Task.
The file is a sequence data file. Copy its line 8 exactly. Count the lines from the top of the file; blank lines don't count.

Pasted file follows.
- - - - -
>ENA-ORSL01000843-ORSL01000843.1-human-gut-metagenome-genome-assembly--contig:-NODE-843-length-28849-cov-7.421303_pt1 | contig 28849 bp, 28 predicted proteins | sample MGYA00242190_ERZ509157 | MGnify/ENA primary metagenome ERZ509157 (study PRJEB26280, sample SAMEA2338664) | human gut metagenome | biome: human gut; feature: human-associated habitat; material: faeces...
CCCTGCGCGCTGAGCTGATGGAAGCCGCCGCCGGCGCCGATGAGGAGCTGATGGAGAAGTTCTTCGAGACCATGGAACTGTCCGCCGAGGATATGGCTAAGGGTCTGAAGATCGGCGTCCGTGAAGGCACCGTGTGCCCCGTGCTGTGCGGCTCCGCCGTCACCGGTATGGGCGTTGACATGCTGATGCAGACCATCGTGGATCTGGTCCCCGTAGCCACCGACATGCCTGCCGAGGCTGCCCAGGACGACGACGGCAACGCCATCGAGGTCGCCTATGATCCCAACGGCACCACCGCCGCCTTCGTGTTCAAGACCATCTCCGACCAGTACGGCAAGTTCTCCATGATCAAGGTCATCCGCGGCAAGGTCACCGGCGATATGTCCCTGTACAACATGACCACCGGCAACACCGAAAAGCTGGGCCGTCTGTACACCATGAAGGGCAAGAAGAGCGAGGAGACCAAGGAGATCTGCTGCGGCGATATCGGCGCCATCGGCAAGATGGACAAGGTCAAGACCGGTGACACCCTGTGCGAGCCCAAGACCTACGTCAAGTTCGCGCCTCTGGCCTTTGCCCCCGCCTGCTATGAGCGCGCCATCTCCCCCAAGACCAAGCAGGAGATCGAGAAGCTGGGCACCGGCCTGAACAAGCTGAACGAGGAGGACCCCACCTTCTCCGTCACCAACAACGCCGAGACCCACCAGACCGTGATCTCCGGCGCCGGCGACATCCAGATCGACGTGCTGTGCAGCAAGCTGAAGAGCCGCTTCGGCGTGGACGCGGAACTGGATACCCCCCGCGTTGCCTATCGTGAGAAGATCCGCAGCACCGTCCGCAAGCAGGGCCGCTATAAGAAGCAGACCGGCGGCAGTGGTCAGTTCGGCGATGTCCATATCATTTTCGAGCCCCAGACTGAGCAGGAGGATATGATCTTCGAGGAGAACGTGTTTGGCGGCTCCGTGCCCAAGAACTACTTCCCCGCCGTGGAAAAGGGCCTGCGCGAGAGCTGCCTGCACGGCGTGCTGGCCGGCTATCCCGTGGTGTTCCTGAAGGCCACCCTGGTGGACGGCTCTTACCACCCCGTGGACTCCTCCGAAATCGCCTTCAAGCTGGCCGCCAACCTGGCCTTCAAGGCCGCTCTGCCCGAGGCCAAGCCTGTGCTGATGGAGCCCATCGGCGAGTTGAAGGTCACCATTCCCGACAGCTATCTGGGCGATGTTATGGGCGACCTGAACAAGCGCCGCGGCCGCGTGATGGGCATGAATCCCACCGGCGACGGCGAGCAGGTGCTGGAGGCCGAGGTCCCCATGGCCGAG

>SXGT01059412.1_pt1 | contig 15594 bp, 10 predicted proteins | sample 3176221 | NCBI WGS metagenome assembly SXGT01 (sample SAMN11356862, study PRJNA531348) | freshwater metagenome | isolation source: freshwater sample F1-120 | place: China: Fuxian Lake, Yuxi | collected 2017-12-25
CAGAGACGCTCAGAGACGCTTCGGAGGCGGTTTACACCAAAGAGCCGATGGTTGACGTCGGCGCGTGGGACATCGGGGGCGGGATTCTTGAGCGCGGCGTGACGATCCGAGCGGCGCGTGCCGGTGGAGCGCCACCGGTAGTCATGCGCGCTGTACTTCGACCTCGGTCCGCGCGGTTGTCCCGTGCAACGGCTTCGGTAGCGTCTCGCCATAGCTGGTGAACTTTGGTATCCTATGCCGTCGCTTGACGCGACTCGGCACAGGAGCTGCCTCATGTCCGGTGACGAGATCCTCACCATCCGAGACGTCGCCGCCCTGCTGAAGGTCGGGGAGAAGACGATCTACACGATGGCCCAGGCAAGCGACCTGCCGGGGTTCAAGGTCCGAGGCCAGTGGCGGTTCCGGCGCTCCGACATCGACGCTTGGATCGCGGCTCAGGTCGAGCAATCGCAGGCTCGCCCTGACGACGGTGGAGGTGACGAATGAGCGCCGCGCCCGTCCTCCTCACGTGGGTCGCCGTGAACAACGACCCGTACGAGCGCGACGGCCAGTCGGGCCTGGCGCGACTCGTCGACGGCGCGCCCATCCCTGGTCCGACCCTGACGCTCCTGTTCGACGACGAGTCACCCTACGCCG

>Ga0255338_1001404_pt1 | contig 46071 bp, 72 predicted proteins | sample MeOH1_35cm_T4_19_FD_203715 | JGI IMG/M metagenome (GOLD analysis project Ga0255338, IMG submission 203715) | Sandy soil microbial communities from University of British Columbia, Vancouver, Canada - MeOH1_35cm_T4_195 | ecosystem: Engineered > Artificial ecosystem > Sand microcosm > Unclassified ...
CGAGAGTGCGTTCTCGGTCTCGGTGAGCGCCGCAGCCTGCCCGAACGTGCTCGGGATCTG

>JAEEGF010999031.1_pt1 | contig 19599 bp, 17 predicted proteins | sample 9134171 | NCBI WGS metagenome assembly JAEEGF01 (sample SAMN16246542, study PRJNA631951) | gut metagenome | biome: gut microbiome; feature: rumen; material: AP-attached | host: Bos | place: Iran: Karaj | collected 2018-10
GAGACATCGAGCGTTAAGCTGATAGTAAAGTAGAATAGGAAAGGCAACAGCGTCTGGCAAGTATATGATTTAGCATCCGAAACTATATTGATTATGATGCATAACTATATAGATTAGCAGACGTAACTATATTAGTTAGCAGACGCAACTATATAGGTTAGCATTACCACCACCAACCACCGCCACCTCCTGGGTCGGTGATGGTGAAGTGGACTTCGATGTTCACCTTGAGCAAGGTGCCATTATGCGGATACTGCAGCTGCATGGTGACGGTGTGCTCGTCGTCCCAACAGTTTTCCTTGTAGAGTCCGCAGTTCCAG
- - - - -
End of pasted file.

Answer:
GAGACATCGAGCGTTAAGCTGATAGTAAAGTAGAATAGGAAAGGCAACAGCGTCTGGCAAGTATATGATTTAGCATCCGAAACTATATTGATTATGATGCATAACTATATAGATTAGCAGACGTAACTATATTAGTTAGCAGACGCAACTATATAGGTTAGCATTACCACCACCAACCACCGCCACCTCCTGGGTCGGTGATGGTGAAGTGGACTTCGATGTTCACCTTGAGCAAGGTGCCATTATGCGGATACTGCAGCTGCATGGTGACGGTGTGCTCGTCGTCCCAACAGTTTTCCTTGTAGAGTCCGCAGTTCCAG